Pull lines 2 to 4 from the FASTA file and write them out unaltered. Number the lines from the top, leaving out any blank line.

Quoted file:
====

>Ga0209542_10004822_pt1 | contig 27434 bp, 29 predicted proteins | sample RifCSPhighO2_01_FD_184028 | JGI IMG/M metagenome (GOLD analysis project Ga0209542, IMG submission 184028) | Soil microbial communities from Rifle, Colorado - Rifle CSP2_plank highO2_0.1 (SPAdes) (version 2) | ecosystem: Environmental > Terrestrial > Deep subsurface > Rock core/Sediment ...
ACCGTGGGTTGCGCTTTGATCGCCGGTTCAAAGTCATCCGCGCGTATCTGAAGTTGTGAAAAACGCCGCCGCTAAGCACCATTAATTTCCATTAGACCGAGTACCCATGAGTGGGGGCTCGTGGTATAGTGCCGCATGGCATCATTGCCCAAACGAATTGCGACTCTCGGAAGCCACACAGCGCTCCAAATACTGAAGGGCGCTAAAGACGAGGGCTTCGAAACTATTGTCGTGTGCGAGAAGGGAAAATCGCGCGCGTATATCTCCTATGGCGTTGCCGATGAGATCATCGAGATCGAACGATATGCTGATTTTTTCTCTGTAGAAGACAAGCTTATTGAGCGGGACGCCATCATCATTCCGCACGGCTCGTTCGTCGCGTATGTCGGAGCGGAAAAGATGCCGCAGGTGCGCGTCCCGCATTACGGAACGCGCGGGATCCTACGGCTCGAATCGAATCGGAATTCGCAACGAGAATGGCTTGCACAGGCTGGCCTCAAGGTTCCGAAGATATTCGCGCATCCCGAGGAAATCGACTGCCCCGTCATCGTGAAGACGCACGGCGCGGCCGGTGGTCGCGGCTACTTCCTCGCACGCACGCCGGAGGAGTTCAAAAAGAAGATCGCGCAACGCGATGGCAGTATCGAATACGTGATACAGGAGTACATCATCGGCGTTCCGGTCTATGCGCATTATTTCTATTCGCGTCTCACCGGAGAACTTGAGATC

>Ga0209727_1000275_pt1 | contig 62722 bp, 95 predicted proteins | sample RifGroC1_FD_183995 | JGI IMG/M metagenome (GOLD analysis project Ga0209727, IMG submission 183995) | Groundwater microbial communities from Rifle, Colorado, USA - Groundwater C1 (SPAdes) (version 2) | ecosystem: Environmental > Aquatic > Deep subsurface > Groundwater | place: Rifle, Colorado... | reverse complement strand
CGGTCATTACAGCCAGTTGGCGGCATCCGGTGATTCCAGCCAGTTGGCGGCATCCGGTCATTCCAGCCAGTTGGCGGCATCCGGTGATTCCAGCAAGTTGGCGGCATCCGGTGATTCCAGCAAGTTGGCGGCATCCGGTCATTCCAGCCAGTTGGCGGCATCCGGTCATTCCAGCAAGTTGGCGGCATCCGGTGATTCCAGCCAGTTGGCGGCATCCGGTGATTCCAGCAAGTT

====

ACCGTGGGTTGCGCTTTGATCGCCGGTTCAAAGTCATCCGCGCGTATCTGAAGTTGTGAAAAACGCCGCCGCTAAGCACCATTAATTTCCATTAGACCGAGTACCCATGAGTGGGGGCTCGTGGTATAGTGCCGCATGGCATCATTGCCCAAACGAATTGCGACTCTCGGAAGCCACACAGCGCTCCAAATACTGAAGGGCGCTAAAGACGAGGGCTTCGAAACTATTGTCGTGTGCGAGAAGGGAAAATCGCGCGCGTATATCTCCTATGGCGTTGCCGATGAGATCATCGAGATCGAACGATATGCTGATTTTTTCTCTGTAGAAGACAAGCTTATTGAGCGGGACGCCATCATCATTCCGCACGGCTCGTTCGTCGCGTATGTCGGAGCGGAAAAGATGCCGCAGGTGCGCGTCCCGCATTACGGAACGCGCGGGATCCTACGGCTCGAATCGAATCGGAATTCGCAACGAGAATGGCTTGCACAGGCTGGCCTCAAGGTTCCGAAGATATTCGCGCATCCCGAGGAAATCGACTGCCCCGTCATCGTGAAGACGCACGGCGCGGCCGGTGGTCGCGGCTACTTCCTCGCACGCACGCCGGAGGAGTTCAAAAAGAAGATCGCGCAACGCGATGGCAGTATCGAATACGTGATACAGGAGTACATCATCGGCGTTCCGGTCTATGCGCATTATTTCTATTCGCGTCTCACCGGAGAACTTGAGATC

>Ga0209727_1000275_pt1 | contig 62722 bp, 95 predicted proteins | sample RifGroC1_FD_183995 | JGI IMG/M metagenome (GOLD analysis project Ga0209727, IMG submission 183995) | Groundwater microbial communities from Rifle, Colorado, USA - Groundwater C1 (SPAdes) (version 2) | ecosystem: Environmental > Aquatic > Deep subsurface > Groundwater | place: Rifle, Colorado... | reverse complement strand
CGGTCATTACAGCCAGTTGGCGGCATCCGGTGATTCCAGCCAGTTGGCGGCATCCGGTCATTCCAGCCAGTTGGCGGCATCCGGTGATTCCAGCAAGTTGGCGGCATCCGGTGATTCCAGCAAGTTGGCGGCATCCGGTCATTCCAGCCAGTTGGCGGCATCCGGTCATTCCAGCAAGTTGGCGGCATCCGGTGATTCCAGCCAGTTGGCGGCATCCGGTGATTCCAGCAAGTT